Soldering to Large Metal Objects


Introduction: Soldering to Large Metal Objects

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Large metal objects inhibit your ability to solder because they draw all of the heat away from the point of...well... soldering? Normally you would either have to leave your soldering iron on the piece of metal long enough to heat the entire thing up to about 800 degrees Fahrenheit (which can take a LONG time), or you would settle for a weak joint and end up hot-gluing or epoxying over it in order to make sure that it won't come off.

However, by following these few simple steps, you can create a strong solder joint and not have to worry about the joint breaking.


Propane torch
Soldering iron (preferable)

Step 1: Prep / Getting Solder Onto the Metal

Clamp the metal so that the flame from the propane torch will not melt/burn anything you have lying around

Light the torch and make the flame really low (see picture).

Hold the torch up to the metal and heat it up.
Be sure to move the torch back and forth so that you don't melt the metal itself.
Every once in a while remove the flame and test to see if you can melt solder on the hot metal.
Once the solder begins to melt, heat the metal up for a few more seconds and then remove the flame for good (you can turn off the torch now).
Quickly apply solder to the hot metal, try to cover the entire area you are going to use.
Don't be afraid to use excess solder, solder is your friend =).

You want the solder to look shiny when it cools. If it doesn't look shiny then quickly heat it up with the torch and let it cool without touching it.

Step 2: Solder the Object to the Large Piece of Metal

Prepare your object for soldering, commander.

Tin the leads / wire you are going to solder onto the wire.
Once again, don't be afraid to use a lot of solder; Solder IS your only friend that enjoys getting poked with a soldering iron.

Once tinned, tin the tip on your soldering iron, leave a good glob of solder on the tip.

Swipe your iron tip, glob facing down, over the solder patch on the piece of metal.
You want to get some solder onto the solder on the metal, and make sure that when you finish the solder that you just put on is shiny. If it isn't shiny, torch it until it is and try again.

Now, hold the lead / wire over the new, shiny patch of solder and again swipe your soldering iron over the lead / wire, pushing down slightly. The solder that you recently put onto the patch should melt and merge with the solder on the lead / wire.




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    Trying to solder 1/16" round tig wire into a drilled hole in 1" sold round steel bar. By the time I heat the bar up the paste has oxidized and so has the surfaces of both wire and bar. Is there a way to do this with solder. I have been using silver solder and proper paste, even tried plumbing solder with the proper paste. I usually use mapp gas and a torch. hate to use epoxy.


    How big is that wire? 12gauge, 14gauge?

    so.. you solder. which is a pretty unremarkable use for a soldering iron but if you need to do heavier soldering you can get unpowered irons with really big copper tips. you heat them in a small furnace and use the flat side to join tinned hunks of metal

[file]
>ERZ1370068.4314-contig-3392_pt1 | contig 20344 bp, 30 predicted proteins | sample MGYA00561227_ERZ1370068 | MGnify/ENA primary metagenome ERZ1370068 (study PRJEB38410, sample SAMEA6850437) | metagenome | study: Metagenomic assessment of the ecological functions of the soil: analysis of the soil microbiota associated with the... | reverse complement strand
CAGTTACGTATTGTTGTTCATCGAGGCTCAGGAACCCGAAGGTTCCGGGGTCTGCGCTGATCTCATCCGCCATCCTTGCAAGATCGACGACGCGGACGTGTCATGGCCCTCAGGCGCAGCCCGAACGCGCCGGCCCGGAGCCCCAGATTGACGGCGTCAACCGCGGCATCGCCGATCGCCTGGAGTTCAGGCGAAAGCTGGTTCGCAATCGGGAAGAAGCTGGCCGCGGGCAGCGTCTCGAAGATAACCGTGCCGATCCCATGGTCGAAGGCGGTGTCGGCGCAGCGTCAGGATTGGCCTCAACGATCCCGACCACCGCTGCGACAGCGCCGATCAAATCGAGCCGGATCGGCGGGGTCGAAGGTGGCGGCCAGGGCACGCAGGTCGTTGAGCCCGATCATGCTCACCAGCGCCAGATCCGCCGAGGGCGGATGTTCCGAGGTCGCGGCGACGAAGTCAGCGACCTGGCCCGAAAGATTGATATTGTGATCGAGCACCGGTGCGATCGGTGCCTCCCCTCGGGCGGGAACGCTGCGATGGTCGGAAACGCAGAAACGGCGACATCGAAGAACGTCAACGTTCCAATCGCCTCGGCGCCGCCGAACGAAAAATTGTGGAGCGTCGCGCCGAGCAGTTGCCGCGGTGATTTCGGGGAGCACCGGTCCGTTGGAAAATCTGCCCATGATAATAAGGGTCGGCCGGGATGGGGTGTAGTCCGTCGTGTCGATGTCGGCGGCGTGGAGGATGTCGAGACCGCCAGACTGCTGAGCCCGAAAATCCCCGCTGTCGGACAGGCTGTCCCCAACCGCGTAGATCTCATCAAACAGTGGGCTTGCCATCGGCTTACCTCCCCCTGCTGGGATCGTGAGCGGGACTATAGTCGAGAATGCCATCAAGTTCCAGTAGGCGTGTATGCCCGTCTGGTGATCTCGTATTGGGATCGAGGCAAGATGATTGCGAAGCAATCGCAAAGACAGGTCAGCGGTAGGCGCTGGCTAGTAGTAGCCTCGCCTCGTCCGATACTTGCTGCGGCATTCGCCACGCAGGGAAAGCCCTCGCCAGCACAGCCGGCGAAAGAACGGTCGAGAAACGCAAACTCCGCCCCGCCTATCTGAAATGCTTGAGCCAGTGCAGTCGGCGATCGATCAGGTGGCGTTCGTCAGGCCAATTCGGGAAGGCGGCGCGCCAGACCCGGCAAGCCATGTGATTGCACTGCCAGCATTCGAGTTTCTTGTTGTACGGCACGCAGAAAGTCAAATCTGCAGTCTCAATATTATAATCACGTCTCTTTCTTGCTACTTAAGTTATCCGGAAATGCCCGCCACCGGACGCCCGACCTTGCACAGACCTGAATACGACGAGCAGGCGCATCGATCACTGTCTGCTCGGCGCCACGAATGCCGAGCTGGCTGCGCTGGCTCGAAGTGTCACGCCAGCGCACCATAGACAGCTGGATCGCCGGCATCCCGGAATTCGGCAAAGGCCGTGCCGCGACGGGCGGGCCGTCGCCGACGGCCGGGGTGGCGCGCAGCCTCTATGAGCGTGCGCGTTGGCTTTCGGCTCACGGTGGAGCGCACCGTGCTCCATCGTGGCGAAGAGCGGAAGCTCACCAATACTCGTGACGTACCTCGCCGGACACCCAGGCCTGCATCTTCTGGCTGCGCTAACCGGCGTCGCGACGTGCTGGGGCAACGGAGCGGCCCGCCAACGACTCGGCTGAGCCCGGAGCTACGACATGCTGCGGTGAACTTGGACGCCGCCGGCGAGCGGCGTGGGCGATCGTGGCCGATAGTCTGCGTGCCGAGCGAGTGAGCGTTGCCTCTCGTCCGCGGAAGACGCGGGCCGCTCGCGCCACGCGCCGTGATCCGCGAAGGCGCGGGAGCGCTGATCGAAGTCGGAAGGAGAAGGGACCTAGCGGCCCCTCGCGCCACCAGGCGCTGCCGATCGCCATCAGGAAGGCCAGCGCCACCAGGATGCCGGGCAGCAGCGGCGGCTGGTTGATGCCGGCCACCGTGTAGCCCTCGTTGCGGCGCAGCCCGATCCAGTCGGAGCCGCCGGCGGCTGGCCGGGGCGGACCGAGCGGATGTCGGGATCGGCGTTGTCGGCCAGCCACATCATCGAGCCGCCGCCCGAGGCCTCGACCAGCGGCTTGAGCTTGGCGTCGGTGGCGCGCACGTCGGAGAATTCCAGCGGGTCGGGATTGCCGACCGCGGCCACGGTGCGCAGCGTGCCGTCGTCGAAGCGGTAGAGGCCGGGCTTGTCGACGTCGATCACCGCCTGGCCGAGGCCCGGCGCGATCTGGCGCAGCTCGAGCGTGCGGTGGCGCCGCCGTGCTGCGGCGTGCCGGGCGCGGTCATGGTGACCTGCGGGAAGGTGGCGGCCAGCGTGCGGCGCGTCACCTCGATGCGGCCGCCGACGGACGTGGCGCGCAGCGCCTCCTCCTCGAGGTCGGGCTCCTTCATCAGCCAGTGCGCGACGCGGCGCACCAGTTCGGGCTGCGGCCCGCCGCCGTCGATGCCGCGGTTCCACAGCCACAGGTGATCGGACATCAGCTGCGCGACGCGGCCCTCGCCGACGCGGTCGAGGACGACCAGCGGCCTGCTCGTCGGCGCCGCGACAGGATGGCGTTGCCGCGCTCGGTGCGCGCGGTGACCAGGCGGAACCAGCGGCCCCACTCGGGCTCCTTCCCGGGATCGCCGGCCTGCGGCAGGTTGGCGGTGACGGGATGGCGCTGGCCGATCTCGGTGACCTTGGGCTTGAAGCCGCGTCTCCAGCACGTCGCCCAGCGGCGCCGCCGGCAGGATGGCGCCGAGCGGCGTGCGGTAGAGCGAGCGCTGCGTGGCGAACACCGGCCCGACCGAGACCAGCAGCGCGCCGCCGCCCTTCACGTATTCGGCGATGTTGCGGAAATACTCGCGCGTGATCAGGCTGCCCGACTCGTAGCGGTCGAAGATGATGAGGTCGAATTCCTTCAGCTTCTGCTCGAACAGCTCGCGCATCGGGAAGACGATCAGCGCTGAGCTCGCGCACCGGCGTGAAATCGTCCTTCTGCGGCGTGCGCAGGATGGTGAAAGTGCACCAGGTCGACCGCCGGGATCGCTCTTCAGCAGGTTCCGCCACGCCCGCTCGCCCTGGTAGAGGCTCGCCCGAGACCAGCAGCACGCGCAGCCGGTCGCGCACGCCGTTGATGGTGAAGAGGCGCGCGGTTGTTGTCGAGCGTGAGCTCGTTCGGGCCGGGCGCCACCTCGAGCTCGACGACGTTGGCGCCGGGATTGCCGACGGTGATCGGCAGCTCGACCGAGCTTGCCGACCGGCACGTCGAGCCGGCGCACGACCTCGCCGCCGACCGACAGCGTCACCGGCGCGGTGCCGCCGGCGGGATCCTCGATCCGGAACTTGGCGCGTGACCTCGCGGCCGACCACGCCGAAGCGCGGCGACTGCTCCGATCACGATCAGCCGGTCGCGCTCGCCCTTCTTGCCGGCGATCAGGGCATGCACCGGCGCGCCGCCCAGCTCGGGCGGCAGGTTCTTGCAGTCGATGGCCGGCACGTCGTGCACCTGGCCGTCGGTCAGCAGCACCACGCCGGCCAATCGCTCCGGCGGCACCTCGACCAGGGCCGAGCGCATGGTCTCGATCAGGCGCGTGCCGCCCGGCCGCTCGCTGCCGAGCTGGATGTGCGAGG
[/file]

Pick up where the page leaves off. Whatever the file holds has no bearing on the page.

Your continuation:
1 reply

    lol. that made me laugh. "...pretty unremarkable use for a..." i couldnt have said it better myself.


    Okay, but what about soldering pieces of galvanized wire together? What type of solder can you use? The ending result is jewellery, so it's quite fine pieces I want to join. I have a lightweight blowtorch and a roll of solid, lead-free solder, but it's not cored... can I get away with NOT using flux?

    1 reply

    Heh - flux is the superhero of the soldering world - it lets you do everything.

    I'd use silver-bearing solder and tons of (external) flux. I've never tried soldering galvanized wire - it will most definitely interfere with the process though. You might want to try and scrape off the coating where you're going to make your joints.

    Good luck!

    Do you need flux to solder? I have acid core solder.

    You can't weld with a 25W soldering iron. If you were trying to weld with a soldering iron, I'd have to guess the iron would melt first... Unless you modded it with 2 electrodes, in which case it might work, but only for very thin metals.

    i prefer to solder using the torch on its own, but well thought out BTW, you can get little pencil flame torches with soldering iron tips

    1 reply

    Yesssss, I need to get some of those. Thanks for your approval. =)

    you can also buy a solder gun (would be cheaper than a propane torch). I've used solder guns to solder really big pieces of metal (really thick cable, maybe six times as thick and a lot longer than the metal shown in the pictures) effectively.

    3 replies

    Oh, wow. I wasn't aware of the power of said solder guns. Yeah, that would be a great alternative. Unfortunately, I don't have one, but I do have a propane torch lying around. I guess if you had a solder gun that would be the best method.

    the thick cable I mentioned was not solid cable, it was stranded, I think that makes it easier to solder (higher surface area to accept heat).

    Yes, that would certainly make it easier to solder. My method is a lot like sweating pipes in plumbing. However, rather than joining pipes, you are joining a small wire or component to a large piece of metal.

    There is to be had a contact soldering tip (like the one on your electric iron, only bigger) that you fit to the end of the propane torch. The flame heats the tip, tip heats the joint.